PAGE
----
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New Years resolution: No more nutty lawsuits

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Bill Summers


Rio Grande Valley Citizens Against Lawsuit Abuse

The holiday season and the New Year bring out the best of intentions: promises of good behavior, commitments to kick nasty habits and pledges to be more nice than naughty.

As we ready our lists and resolutions, a peek into our nation’s courtrooms can serve as a guide for how not to behave.

The folks described here have turned finger pointing, foot stomping and fraud into an art form with some earning big points for civil justice creativity.

Topping our list of laughable lawsuits is a story of shampoo shenanigans.

A Connecticut woman sued L’Oreal Inc., alleging the company ruined her social life when she accidentally dyed her blonde locks brunette with one of its products.

The woman said she can never return to her natural color, which has left her so traumatized she needed anti-depressants, had to stay home and wear hats most of the time.

The list continues with a tale of a thong gone wrong.

A California woman is suing Victoria’s Secret after a piece of her rhinestone-decorated undergarment, described as "slingshot-like," was launched into her eye.

(We don’t even want to know how that happened.)

Despite having only received minimal medical attention the morning after the incident, the plaintiff insisted on airing her "saucy" laundry in court.

Turning our attention from underwear to outerwear, a sitting judge in Washington, DC sued his dry cleaners for $54 million over a lost pair of pants, alleging their "Satisfaction Guaranteed" sign was a fraud.

After two years of battle, the owners of the dry cleaning business won the case.

But sadly, the financial and emotional cost of the lawsuit forced the family to close one of their stores. With his pants still in a knot, the judge is appealing the verdict.

Fifty-four million was the magic number in another lawsuit that even the plaintiff says is unreasonable.

After a Best Buy store purportedly lost a Washington, D.C. woman’s laptop, she lost her mind and demanded 54 million bucks.

Apparently the retailer’s apology, reimbursement for the cost of the computer and a $900 gift card wasn’t enough. The woman figured suing Best Buy was her best bet.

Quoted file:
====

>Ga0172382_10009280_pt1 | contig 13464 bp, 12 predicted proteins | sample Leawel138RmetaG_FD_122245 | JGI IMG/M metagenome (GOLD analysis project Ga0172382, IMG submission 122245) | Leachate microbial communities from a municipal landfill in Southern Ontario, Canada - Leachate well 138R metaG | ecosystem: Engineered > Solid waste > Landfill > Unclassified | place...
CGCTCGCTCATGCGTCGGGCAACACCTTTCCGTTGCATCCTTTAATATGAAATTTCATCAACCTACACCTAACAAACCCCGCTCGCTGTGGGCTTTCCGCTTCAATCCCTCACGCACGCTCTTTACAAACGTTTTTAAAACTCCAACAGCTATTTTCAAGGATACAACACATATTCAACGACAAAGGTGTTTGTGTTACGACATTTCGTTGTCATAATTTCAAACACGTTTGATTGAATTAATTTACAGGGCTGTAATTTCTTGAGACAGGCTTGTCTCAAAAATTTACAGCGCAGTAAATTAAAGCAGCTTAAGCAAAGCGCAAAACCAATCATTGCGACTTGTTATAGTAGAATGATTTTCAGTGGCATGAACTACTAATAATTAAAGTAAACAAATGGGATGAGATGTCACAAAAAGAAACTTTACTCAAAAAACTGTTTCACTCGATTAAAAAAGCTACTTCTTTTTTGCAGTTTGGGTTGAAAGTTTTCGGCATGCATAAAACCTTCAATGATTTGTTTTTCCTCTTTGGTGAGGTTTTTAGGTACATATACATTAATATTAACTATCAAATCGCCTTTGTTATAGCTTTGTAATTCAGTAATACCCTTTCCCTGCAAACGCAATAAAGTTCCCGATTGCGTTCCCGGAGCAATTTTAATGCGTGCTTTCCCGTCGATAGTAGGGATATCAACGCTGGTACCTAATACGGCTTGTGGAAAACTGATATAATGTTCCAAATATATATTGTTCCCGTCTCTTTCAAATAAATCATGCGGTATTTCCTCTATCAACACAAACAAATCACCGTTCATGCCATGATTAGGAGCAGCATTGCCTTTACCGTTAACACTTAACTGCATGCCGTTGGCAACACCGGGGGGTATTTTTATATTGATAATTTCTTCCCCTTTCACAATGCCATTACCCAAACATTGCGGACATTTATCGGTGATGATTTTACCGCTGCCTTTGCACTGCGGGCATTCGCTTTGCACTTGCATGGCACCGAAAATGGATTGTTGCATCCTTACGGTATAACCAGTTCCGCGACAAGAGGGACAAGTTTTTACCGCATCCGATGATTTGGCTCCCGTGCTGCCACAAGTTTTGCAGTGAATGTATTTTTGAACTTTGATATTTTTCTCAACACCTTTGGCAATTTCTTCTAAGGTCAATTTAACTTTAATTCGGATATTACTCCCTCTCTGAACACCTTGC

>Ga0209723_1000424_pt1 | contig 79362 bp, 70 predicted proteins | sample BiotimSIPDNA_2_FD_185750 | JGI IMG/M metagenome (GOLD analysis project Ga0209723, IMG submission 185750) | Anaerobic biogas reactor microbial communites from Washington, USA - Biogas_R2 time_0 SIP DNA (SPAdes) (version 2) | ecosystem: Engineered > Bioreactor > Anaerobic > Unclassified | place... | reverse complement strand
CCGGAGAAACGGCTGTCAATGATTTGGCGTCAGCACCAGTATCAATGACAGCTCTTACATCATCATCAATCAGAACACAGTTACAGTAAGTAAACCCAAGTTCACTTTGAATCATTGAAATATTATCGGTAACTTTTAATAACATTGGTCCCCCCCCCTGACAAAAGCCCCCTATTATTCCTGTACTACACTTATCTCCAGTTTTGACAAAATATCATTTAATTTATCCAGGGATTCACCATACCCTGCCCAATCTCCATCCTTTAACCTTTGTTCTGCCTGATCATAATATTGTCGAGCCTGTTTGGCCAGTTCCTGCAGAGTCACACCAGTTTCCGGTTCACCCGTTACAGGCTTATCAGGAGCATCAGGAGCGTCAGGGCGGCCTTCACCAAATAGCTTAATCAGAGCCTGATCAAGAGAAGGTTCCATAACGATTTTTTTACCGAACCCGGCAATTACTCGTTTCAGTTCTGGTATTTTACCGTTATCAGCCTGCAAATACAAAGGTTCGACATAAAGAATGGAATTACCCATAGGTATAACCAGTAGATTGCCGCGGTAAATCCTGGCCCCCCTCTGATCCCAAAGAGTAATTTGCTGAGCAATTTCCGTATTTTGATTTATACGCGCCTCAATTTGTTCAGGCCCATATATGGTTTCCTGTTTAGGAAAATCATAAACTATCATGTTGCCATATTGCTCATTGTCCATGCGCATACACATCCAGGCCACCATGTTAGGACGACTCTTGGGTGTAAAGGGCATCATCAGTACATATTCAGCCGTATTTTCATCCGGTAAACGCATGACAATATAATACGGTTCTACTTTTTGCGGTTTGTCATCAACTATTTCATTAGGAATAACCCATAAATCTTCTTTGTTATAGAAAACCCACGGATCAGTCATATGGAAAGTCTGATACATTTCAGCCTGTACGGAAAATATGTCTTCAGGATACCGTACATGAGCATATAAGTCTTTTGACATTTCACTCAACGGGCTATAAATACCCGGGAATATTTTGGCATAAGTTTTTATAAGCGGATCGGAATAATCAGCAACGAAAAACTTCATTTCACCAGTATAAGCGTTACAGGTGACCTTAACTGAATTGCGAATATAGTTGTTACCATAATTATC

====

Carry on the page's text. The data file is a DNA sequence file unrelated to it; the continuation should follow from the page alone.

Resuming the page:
Speaking of betting, a Texas businessman took a gamble by allegedly practicing law without a license.

This naughty non-lawyer ended up with a handful of lawsuits against him and a grand jury indictment on felony charges of perjury, theft, falsely holding himself out as a lawyer and impersonating a public servant.

He’s also been sued by a committee of the Texas Supreme Court and the Texas Attorney General.

Apparently, the house always wins…in this case, it may be the Big House.

Proving that some people will go to great lengths to avoid personal responsibility, our next two wacky litigants take the prize for finger pointing.

After deciding to entertain fellow bar flies by dancing on the bar, a Chicago woman took a spill and sued the bar for failing to warn patrons about the slippery surfaces or provide handrails, "cushioned flooring" or "safety nets."

Next thing you know, our brews will be served with pretzels, peanuts…and helmets.

In more "protect me from myself" news, a Kentucky woman died after a venomous rattlesnake bit her on the cheek while she was handling it at her church. Even though snake handling is illegal in Kentucky, her family says it’s the local hospital’s fault she died. Who knew venomous rattlesnakes were deadly?

While we may shake our collective head at these ridiculous cases, there’s nothing funny about the cost lawsuit abuse.

The U.S. tort system cost Americans $252 billion in 2007 or the equivalent of $835 for every man, woman and child in our country.

In fact, lawsuit abuse drives up consumer prices, hurts businesses and costs jobs – a reality we can hardly afford these days.

Ridiculous lawsuits clog up the already overloaded court dockets across the country and delay or dilute justice for the truly injured.

Consider how many truly injured citizens saw their day in court put off while judges were forced to contend with foolish cases.

This holiday we should make a wish that lawsuit happy people will turn over a new leaf in the New Year.

Maybe they’ll realize every dilemma or personal disappointment is not fodder for a lawsuit and does not warrant a treasure trove of cash.

That’s a New Year’s resolution worth making.

Citizens Against Lawsuit Abuse is a nonprofit, grassroots movement dedicated to making the public better aware of the cost and consequences of lawsuit abuse. With local chapters across the state, CALA counts count more than 25,000 supporters among its ranks.

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